I really enjoyed B, so that’s the way we went. It’s the same with employees, with prospects, with anybody. It’s about making sure that the story at the end is really amicable and nice and that you didn’t give up on yourself to make a dollar.
Jonny Nastor: Smart, and you’re right. It makes a much better story.
Carl Smith: Yeah, I love that story.
Jonny Nastor: One thing because you get to actually tell it, and the other thing because who knows where that could have went?
Carl Smith: Yeah.
Jonny Nastor: I find that if a deal or a partnership, even, is going to start with so many contracts, nondisclosure agreements, and all these promises of, “You can’t tell anybody. You can’t do all this.” — you haven’t even told me anything yet.
Carl Smith: Exactly.
Jonny Nastor: I’ve been in that situation, and I get this bad feeling in my stomach that this is not going to go the way I want it to.
Carl Smith: My lawyer, who’s a really, really good friend now and started off more as a lawyer, I remember him telling me, “Carl, they have nine of me in a room. They’re rabid, and they’re dying to get out. Tread very carefully because I don’t know if I can handle nine Microsoft lawyers.” I went, “Okay.”
Jonny Nastor: Yeah, I know. That would not be a fun story.
Carl Smith: No.
Jonny Nastor: During it, after it, or anything.
Carl Smith: Yeah.
Jonny Nastor: Excellent. Carl, we’re going to go back to the beginning if we can.
Carl Smith: Okay.
Jonny Nastor: There’s this time, it seems, in every entrepreneur’s life when they realize one of two things. Either they have this calling to make something big and make a difference in the world or they simply cannot work for somebody else. Can you please tell me which side of the fence you fall on, and when you started to discover this about yourself?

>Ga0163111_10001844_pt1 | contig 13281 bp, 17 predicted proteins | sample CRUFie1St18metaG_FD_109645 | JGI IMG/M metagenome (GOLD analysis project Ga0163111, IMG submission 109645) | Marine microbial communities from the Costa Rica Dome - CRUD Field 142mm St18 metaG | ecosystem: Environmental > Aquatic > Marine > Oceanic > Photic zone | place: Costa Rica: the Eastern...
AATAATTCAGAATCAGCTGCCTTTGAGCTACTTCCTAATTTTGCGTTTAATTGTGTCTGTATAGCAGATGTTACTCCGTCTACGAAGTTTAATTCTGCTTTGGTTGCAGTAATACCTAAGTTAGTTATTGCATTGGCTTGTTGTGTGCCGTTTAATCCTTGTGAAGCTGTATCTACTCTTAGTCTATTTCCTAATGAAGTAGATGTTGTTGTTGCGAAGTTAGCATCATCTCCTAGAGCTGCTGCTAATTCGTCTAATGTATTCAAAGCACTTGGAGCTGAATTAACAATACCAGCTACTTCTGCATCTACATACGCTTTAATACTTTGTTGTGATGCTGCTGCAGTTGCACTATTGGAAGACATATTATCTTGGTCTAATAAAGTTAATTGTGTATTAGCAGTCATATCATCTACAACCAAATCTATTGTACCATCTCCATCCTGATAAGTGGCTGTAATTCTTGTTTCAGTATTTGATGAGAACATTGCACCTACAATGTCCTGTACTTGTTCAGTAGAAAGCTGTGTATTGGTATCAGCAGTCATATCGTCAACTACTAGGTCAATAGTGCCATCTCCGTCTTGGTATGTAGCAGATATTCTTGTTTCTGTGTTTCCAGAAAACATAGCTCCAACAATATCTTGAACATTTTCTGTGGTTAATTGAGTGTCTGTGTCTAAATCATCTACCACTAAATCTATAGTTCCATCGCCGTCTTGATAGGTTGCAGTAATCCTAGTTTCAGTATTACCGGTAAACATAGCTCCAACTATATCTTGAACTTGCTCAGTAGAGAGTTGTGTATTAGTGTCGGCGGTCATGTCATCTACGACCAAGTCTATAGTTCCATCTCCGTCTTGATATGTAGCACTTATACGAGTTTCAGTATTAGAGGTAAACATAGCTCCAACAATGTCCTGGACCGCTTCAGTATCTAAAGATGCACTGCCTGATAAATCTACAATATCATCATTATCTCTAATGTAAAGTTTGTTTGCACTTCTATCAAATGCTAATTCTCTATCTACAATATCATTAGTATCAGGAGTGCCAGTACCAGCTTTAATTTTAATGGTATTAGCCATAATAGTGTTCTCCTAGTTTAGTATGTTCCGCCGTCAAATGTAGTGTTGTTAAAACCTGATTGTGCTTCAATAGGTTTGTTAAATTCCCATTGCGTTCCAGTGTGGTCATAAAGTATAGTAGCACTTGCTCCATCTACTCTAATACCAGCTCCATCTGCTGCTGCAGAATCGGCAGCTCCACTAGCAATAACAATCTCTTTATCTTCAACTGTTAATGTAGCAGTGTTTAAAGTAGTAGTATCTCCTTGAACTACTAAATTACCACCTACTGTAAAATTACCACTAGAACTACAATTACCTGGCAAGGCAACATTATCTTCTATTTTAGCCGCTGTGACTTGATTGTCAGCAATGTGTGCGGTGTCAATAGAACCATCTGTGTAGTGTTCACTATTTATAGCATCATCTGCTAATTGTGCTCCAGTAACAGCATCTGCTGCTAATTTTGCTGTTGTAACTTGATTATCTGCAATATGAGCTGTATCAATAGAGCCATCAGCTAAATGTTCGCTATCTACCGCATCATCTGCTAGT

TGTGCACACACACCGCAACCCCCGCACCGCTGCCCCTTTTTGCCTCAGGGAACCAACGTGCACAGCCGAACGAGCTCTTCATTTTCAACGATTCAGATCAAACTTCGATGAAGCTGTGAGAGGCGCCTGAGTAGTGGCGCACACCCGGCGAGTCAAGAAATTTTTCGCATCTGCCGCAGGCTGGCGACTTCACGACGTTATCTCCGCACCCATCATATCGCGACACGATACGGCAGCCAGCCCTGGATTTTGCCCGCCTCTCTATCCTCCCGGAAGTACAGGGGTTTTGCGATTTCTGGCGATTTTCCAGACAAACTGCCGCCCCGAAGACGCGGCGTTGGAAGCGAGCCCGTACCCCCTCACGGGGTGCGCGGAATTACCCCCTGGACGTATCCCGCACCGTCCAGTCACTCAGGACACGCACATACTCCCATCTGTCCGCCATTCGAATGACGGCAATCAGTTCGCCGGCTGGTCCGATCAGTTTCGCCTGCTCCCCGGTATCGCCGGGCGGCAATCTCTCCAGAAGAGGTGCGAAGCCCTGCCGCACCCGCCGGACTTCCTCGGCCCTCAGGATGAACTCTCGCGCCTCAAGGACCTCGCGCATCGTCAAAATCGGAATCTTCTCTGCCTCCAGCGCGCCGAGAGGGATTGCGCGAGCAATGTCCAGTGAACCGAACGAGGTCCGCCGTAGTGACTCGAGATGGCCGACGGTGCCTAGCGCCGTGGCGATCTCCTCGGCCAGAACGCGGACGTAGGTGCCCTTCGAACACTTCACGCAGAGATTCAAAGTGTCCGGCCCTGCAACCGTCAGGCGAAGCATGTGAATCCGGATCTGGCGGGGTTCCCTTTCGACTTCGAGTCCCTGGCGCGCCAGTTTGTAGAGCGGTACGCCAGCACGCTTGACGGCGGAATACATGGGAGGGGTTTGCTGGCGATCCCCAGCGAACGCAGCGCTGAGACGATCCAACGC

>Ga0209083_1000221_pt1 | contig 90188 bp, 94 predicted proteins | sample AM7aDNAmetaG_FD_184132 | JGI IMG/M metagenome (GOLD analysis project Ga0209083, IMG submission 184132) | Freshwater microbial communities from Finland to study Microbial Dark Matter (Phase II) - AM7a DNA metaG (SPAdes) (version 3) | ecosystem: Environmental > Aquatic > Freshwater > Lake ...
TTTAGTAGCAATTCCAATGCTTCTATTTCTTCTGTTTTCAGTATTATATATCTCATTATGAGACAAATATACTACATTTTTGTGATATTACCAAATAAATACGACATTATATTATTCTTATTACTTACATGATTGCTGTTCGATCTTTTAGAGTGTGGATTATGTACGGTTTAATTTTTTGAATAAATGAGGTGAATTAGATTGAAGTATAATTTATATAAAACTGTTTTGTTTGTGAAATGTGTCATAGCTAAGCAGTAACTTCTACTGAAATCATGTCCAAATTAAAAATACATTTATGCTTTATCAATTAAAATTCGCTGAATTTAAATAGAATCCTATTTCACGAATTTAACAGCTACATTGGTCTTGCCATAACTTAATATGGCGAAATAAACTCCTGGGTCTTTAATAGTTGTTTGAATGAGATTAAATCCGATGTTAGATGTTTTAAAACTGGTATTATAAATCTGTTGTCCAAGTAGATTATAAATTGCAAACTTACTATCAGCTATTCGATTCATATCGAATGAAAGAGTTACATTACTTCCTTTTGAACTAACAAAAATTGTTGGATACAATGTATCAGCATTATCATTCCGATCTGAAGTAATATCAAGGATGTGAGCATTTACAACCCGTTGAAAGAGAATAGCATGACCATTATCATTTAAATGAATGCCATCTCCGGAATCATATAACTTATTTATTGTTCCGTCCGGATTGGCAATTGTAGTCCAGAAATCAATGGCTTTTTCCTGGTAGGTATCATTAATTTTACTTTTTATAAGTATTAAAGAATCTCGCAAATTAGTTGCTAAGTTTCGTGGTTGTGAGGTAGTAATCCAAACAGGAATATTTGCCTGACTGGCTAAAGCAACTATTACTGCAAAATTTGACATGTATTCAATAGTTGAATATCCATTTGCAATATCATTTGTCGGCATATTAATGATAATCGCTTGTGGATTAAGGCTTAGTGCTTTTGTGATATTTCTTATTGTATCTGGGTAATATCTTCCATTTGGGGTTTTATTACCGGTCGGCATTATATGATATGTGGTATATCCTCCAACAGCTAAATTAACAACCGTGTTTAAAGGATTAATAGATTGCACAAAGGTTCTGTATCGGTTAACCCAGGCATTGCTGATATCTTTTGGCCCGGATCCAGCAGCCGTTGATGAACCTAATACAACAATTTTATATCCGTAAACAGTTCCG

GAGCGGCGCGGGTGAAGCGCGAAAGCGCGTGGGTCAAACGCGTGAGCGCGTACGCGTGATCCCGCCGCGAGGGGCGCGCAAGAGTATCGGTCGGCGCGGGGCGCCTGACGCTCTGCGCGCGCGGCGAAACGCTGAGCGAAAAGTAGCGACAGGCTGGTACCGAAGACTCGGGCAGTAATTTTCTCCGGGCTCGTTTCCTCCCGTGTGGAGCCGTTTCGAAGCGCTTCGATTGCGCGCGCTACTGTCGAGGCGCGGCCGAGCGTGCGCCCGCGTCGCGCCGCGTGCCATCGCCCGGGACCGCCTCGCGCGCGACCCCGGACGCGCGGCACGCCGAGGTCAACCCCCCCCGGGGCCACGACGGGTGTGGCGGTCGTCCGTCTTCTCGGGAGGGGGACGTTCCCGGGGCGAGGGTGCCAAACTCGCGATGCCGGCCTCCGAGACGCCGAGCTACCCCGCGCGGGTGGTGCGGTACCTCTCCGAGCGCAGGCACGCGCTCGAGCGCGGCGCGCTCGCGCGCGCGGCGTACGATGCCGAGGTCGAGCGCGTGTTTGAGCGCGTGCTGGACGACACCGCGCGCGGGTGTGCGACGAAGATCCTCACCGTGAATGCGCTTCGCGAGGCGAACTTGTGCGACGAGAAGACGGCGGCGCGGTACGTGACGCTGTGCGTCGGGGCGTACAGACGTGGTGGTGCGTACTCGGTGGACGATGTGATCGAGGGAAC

Why Carl Is Trying to Maximize the ‘God’ Years
Carl Smith: Absolutely. What a great question. My first job out of college, I actually interned at a full-service advertising agency, and I loved that place. Twelve years into it, I got asked to become president of the company, and I told them no. It was one of these things where I had seen what it did to them.
They were there all the time. It didn’t matter — morning, noon, night, weekends. I had a young family. I had one child and another one of the way. It became this realization that if I was going to have any semblance of controlling my life, I had to do something different.
The other thing was I had seen all of these discrepancies and inequalities in the company. I don’t think it was their fault at all. It was the nature of how things started and how they were ran. A lot of times, when you’re running a business, it sucks, but the squeaky wheel gets the grease, right? The people that ask for money, get money. The people who don’t, don’t. Because you’re always scared about money, you don’t always take care of those people who are truly your best people.
I decided to start a new company where everybody was equal. It didn’t work out very well, but the idea was great. Really, that was it. I knew I had the best boss for me, the woman that I worked for, but it was this realization that, “I’ve got to get out of here. I’ve got to be home more.”
The other part of that story that I think is really important is, I had been on the phone with a client at the previous job, and I’d missed the call — I was about an hour late, and it was because I got the city he was in wrong. I thought that he was going to be in LA, but it turned out he was in Chicago.
I asked him about that because remote working and virtual companies wasn’t really a thing. He said, “Well, I’ve got a young kid, so I’ve only got a certain number of God years.” I was like, “God years?” He goes, “Yeah. My kids seems to think I’m a God until he turns 11 or 12. Then I’m going to go straight into my idiot years. When I’m an idiot, I’ll travel, I’ll work in the office, and I’ll do all that stuff, but while I’m a God, I want to be around as much as possible.” So that was the other. He tipped me over the edge, and I was like, “Oh, I’m going to maximize these ‘God’ years, so I’m totally starting a company right now.”